of the move to give you time to get ready [...] You will be allowed
to take two pieces of luggage per person to your new accommodation.
9. On Monday 15 November, the BBC reported that up
to 200 campaigners took part in protests in Glasgow against the
plans to move hundreds of asylum seekers from Glasgow City Council
10. The Chair of the Committee wrote to Damian Green
MP, the Minister responsible, about the tone of the letter sent
by the UKBA. In his response, dated 24 November, the Minister
The letter issued to the asylum seekers currently
accommodated by Glasgow City Council was intended to allay any
fears they may have and to keep them informed of the decision
taken to terminate the contract. We have successfully used similar
letters in the past when a contract had come to an end to keep
asylum seekers informed. In hindsight the letter could have made
clear that individuals/families may not be required to move accommodation
if novation were possible.
11. The UKBA in Glasgow also conceded that the letter
could have been more sensitively written. Damian Green agreed
that "it was not a good letter to send out" and explained
that "it happened because somebody used a standard template
in a way which in the circumstances was inappropriate [...] it
may well have caused some distress, for which obviously the UKBA
apologises [...] I have taken steps to ensure that letters like
that will not go out again".
12. In a reply to a question for written answer on
15 November from Ann McKechin MP, the Secretary of State for Scotland
My officials have been kept informed of the negotiations
between UK Border Agency (UKBA) and Glasgow City Council which
led to the recent termination of the contract to provide accommodation
services. The UK Border Agency informed officials in the Scottish
Government and the Scottish Refugee Council of the likelihood
of termination and of the final decision to terminate the contract
prior to the formal termination letter being issued to Glasgow
City Council on 5 November 2010. I understand that the UKBA is
working with support organisations in Glasgow to ensure individuals
and families will be transferred to their new accommodation with
13. However, while there were ongoing negotiations
in relation to the termination of the contract between the UK
Border Agency and Glasgow City Council, the City Council noted
that it had not received any "information from UKBA on their
intention to write to our clients and did not receive any notice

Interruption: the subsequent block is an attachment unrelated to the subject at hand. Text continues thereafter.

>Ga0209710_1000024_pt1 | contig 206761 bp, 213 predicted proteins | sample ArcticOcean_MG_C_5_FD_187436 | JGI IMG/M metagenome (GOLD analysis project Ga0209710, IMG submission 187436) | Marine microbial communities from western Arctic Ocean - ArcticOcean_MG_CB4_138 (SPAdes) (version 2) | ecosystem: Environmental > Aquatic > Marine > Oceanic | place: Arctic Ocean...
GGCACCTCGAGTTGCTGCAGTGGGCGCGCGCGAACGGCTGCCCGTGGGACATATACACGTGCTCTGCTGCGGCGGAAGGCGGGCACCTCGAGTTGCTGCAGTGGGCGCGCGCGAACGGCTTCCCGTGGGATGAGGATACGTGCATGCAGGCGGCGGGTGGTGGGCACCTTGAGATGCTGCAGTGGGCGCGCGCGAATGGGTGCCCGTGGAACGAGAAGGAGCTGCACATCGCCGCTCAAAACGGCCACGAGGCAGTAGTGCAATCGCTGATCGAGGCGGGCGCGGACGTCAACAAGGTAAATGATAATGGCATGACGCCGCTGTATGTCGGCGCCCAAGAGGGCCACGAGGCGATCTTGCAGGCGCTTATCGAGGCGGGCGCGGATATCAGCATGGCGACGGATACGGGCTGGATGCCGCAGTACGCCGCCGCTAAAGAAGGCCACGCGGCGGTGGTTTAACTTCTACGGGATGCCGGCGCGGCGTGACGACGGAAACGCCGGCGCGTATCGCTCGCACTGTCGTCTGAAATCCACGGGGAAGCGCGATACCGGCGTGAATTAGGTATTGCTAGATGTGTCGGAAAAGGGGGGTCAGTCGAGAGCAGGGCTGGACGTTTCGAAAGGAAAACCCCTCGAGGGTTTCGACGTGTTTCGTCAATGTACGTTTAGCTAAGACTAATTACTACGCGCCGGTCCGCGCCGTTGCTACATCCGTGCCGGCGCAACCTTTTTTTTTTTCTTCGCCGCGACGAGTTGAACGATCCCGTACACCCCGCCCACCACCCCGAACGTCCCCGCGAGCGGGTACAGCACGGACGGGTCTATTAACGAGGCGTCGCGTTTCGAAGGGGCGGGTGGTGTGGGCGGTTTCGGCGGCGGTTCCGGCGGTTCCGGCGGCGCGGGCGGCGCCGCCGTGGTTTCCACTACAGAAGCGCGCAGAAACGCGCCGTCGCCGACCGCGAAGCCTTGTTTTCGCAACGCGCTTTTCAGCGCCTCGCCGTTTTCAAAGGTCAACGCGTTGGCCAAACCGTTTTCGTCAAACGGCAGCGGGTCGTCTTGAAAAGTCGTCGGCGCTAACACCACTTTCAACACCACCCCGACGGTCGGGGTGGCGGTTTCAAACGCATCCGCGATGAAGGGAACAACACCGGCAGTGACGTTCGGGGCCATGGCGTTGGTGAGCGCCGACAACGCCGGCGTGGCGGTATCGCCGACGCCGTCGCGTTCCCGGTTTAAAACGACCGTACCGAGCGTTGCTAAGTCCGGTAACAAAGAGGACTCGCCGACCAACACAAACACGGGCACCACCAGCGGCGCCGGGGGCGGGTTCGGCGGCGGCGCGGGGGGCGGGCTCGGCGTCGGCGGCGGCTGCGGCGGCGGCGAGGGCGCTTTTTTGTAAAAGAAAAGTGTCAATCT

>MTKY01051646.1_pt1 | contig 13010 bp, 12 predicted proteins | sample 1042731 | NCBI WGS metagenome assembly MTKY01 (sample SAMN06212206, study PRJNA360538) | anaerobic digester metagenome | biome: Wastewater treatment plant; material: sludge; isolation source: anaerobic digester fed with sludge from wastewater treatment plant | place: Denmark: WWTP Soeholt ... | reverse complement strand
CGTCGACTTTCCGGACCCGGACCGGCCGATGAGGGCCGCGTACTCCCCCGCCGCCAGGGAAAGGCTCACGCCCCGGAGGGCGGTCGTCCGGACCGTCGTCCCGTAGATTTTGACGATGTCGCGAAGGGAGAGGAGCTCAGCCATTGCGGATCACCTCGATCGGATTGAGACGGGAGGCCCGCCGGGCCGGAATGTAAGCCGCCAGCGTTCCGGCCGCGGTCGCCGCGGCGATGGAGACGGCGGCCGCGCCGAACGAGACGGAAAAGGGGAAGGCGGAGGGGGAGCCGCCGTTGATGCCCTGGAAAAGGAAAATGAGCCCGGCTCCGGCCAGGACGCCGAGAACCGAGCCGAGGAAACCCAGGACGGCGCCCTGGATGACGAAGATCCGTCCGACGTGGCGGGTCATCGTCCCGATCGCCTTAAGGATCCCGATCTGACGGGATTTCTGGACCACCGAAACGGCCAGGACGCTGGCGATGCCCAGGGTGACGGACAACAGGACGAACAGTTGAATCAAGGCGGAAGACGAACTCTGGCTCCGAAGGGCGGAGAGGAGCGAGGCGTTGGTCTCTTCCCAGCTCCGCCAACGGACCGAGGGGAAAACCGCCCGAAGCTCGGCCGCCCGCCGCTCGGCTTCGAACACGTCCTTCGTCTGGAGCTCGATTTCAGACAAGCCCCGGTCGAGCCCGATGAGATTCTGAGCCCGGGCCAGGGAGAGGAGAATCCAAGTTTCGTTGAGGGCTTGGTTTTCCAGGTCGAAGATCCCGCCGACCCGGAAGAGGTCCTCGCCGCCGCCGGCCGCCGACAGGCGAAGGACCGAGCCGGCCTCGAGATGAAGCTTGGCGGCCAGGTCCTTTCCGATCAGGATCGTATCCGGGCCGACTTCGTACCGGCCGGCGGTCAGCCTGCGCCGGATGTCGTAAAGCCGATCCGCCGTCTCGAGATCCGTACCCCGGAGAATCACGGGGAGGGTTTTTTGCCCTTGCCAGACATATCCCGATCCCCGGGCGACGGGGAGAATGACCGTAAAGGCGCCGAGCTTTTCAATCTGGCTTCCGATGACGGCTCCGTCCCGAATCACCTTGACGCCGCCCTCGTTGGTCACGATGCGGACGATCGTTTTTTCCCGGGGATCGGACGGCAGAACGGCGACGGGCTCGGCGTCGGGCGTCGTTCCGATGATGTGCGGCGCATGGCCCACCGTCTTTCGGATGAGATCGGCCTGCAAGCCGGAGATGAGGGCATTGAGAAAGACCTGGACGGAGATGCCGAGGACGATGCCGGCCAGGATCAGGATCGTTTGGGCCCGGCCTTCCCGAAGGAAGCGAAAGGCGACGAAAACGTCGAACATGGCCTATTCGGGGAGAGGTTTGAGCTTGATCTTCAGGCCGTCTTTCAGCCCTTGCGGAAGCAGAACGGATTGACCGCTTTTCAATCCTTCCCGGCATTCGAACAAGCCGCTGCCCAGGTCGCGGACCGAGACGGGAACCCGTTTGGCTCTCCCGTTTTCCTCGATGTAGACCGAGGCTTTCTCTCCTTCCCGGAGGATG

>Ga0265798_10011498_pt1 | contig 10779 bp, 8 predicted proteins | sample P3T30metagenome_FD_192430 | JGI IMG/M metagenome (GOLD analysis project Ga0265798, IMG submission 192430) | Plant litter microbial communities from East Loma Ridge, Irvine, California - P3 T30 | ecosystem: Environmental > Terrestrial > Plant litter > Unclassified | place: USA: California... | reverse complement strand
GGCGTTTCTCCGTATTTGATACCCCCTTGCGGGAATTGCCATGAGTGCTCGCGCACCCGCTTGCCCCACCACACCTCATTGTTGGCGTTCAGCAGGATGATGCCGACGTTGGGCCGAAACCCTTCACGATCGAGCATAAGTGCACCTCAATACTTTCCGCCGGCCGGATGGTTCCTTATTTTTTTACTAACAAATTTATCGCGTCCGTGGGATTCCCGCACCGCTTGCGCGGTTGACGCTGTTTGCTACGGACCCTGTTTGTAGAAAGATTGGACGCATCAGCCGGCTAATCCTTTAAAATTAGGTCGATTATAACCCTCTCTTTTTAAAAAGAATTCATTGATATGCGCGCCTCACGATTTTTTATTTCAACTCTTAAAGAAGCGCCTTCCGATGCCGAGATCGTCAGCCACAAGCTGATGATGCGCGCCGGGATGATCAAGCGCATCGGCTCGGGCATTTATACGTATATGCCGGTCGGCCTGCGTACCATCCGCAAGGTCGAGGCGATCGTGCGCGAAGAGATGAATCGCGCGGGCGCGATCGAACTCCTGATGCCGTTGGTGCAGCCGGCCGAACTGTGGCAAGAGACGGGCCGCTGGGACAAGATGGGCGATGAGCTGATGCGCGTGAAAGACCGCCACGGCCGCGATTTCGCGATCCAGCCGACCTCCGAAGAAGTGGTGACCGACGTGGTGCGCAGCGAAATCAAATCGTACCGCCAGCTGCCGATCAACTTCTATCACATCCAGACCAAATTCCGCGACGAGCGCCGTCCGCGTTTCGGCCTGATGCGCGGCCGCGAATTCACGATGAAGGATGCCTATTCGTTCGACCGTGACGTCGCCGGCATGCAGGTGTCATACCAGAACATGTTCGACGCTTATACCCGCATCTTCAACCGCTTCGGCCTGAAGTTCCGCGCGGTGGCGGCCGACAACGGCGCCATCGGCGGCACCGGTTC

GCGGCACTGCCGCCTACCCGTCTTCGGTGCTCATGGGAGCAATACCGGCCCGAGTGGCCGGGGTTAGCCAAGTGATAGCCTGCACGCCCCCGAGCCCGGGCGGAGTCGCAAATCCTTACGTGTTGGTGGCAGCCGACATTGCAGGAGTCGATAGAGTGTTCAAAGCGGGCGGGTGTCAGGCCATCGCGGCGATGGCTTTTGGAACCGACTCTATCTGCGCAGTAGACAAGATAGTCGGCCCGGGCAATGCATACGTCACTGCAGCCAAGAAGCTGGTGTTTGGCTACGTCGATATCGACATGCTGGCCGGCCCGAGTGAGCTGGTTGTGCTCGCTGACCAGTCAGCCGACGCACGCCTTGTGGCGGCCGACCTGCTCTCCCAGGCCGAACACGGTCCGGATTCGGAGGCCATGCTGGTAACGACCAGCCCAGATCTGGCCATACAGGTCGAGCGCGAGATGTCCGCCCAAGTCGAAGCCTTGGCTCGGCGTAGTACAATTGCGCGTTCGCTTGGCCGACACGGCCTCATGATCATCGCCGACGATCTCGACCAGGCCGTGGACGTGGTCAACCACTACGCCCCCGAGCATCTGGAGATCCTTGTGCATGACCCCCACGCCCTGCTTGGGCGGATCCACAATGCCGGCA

that they had communicated with our clients".
On 19 January, Mr Green confirmed that the City Council had not
seen the letter.
Phil Taylor, Regional Director for the Scotland and Northern Ireland
Region (Immigration Group), further confirmed that "the Scottish
Refugee Council did not see the letter and weren't aware of it
coming", even though its recipients were directed to the
Scottish Refugee Council for further information and advice.
Most strikingly, Mr Taylor also confirmed that the UKBA staff
in Glasgow had not seen the letter. He said that the letter had
been "sent out by the central contract team who manage the
contracts across the whole of the UK".
While Mr Taylor confirmed that both Glasgow City Council and the
Scottish Government were "aware of the termination [of the
contract] before it happened," he added "no one was
aware of the letter".
14. Damian Green acknowledged that "the system
had bypassed our own office there [...] it is a legitimate criticism
that it shouldn't have happened".
The Minister offered us reassurances that measures have already
been put in place to ensure that such a situation could not arise
in the future. He said:
I made clear to the Border Agency that people who
send letters out to families or individuals who may be vulnerable
should consider to whom they are sending them and think about
the reception it will have, and anything that goes out needs to
pass through senior management or me, if necessary, to make sure
this kind of thing does not happen again.
It is partly a systems change to make sure the right
people are involved at the right time, but it is also, if you
like, a message that everyone wants from public sector organisations
that they should be conscious of the individuals with whom they
are dealing. It is not just a systemic change; it is a cultural
shift as well.
15. Glasgow City Council will no longer house the
asylum seekers currently in its accommodation, after the 2 February
2011. The Minister for Immigration wrote to our Chair in the
Contingency plans are in place and the current near
1300 asylum seekers being accommodated by Glasgow City Council
will be moved to at least one of the remaining two providers operating
in Glasgow. This does not necessarily mean that the asylum seekers
will need to move and indeed initial contact with Glasgow City
Council suggests they will consider the option of novating the
current sub-contracts they have with the Glasgow Housing Association